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Thomas Gordon on how people are frightened into giving up their liberties (1722)

Thomas Gordon (1692-1750) thought that people willingly gave up their liberties in order to be saved from some perceived threat. Unfortunately, the “savior” all too often destroyed their liberties as a consequence:

It is certain, that Liberty is never so much in danger, as upon a Deliverance from Slavery. The remaining Dread of the Mischiefs escaped, generally drives, or decoys Men into the same or greater; for then the Passions and Expectations of some, run high; and the Fears of others make them submit to any Misfortunes to avoid an Evil that is over; and both Sorts concur in giving to a Deliverer all that they are delivered from.

It is certain, that Liberty is never so much in danger, as upon a Deliverance from Slavery. The remaining Dread of the Mischiefs escaped, generally drives, or decoys Men into the same or greater; for then the Passions and Expectations of some, run high; and the Fears of others make them submit to any Misfortunes to avoid an Evil that is over; and both Sorts concur in giving to a Deliverer all that they are delivered from: In the Transports of a Restoration, or Victory, or upon a Plot discover’d, or a Rebellion quell’d, nothing is thought too much for the Benefactor, nor any Power too great to be left to his Discretion, tho’ there can never be less Reason for giving it to him than at those Times; because, for the most part, the Danger is past, his Enemies are defeated and intimidated, and consequently that is a proper Juncture for the People to settle themselves, and secure their Liberties, since no one is likely to disturb them in doing so.

However, I confess, that Custom, from Time immemorial, is against me, and the same Custom has made most of Mankind Slaves: Agathocles saved the Syracusians, and afterwards destroy’d them. Pisistratus pretending to be wounded for protecting the People, prevail’d with them to allow him a Guard for the Defence of his Person, and by the Help of that Guard usurp’d the Sovereignty: Cæsar and Marius deliver’d the Commons of Rome from the Tyranny of the Nobles, and made themselves Masters of both Commons and Nobles: Sylla deliver’d the Senate from the Insolence of the People, and did them more Mischief than the Rabble could have done in a Thousand Years: Gustavus Ericson delivered the Swedes from the Oppression of the Danes, and made large Steps towards enslaving them himself: The Antwerpians call’d in the Duke of Allençon, to defend them against the Spaniards; but he was no sooner got, as he thought, in full Possession of their Town, but he fell upon them himself with the Forces which he brought for their Defence. But the Townsmen happen’d to be too many for him, and drove these their new Protectors home again: Which Disappointment, and just Disgrace, broke that good Duke’s Heart. Oliver Cromwell headed an Army which pretended to fight for Liberty, and by that Army became a bloody Tyrant; as I once saw a Hawk very generously rescue a Turtle Dove from the Persecution of two Crows, and then eat him up himself.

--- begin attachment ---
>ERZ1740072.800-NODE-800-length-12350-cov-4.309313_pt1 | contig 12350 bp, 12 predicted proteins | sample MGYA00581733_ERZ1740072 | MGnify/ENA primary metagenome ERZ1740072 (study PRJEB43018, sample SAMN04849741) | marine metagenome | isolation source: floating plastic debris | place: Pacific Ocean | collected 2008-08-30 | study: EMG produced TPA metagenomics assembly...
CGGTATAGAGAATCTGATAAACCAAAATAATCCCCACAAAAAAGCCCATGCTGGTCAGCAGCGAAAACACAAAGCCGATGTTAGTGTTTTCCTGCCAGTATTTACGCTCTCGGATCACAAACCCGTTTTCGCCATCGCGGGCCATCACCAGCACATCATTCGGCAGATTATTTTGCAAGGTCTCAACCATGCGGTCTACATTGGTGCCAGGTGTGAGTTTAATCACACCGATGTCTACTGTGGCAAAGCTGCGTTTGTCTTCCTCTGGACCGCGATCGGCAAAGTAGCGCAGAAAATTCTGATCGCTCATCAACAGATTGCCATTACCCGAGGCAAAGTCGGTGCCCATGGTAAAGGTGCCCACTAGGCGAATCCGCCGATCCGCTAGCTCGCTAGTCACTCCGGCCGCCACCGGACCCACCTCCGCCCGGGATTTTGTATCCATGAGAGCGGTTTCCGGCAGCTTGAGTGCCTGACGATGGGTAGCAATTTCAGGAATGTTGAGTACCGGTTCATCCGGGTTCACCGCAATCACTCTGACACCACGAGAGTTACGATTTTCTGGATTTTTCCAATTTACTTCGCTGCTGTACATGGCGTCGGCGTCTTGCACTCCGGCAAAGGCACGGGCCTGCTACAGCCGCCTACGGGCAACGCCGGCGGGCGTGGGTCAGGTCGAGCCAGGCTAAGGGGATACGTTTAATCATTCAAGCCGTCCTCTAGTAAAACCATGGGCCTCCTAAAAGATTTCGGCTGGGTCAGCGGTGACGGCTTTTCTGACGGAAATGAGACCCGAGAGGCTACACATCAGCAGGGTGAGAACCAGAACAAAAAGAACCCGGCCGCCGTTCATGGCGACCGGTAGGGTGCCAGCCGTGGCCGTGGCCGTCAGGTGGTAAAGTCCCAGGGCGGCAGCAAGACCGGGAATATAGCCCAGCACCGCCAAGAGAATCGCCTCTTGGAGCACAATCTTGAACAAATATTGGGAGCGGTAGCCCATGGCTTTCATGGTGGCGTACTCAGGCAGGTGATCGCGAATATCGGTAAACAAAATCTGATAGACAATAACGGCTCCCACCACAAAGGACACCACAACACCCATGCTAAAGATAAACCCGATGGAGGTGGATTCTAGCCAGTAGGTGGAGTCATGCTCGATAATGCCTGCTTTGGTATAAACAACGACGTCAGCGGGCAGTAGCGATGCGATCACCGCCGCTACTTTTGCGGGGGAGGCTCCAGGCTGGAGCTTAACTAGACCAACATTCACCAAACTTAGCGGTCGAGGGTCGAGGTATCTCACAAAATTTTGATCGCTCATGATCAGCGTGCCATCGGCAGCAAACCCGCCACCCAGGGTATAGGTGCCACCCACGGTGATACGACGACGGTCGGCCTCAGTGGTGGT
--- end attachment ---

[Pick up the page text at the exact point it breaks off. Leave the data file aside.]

Almost all Men desire Power, and few lose any Opportunity to get it, and all who are like to suffer under it, ought to be strictly upon their Guard in such Conjunctures as are most likely to encrease, and make it uncontroulable. There are but two Ways in Nature to enslave a People, and continue that Slavery over them; the first is Superstition, and the last is Force: By the one, we are perswaded that it is our Duty to be undone; and the other undoes us whether we will or no. I take it, that we are pretty much out of Danger of the first, at present; and, I think, we cannot be too much upon our guard against the other; for, tho’ we have nothing to fear from the best Prince in the World, yet we have every thing to fear from those who would give him a Power inconsistent with Liberty, and with a Constitution which has lasted almost a Thousand Years without such a Power, which will never be ask’d with an Intention to make no Use of it.

About this Quotation:

The immediate context for this observation by the radical Whig and Commonwealthman Thomas Gordon (the younger half of the duo who wrote Cato’s Letters) was the debate about the danger posed by the creation of a “standing” (i.e. permanent) army in peacetime. The defenders of it said it was necessary to protect the people from the dangers of invasion or civil war. The critics said an expensive, professional, standing army would be the tool for the oppression of the people by some ruthless political leader or general. Gordon provides a long list of historical examples of military leaders who promised to save the people from some threat to their lives and liberties, only to see them turn into oppressors of the people themselves. He gives the wonderful example of Oliver Cromwell whom he likens to “a Hawk (who) very generously rescue(d) a Turtle Dove from the Persecution of two Crows, and then eat him up himself.” Gordon concludes with the observation that there were “two Ways in Nature to enslave a People”; the first is a result of “superstition” or what today we would call ignorance; and the second and more dangerous way by naked “Force”. He thought the former was less of danger in his day than the latter. Today, we might argue the opposite.

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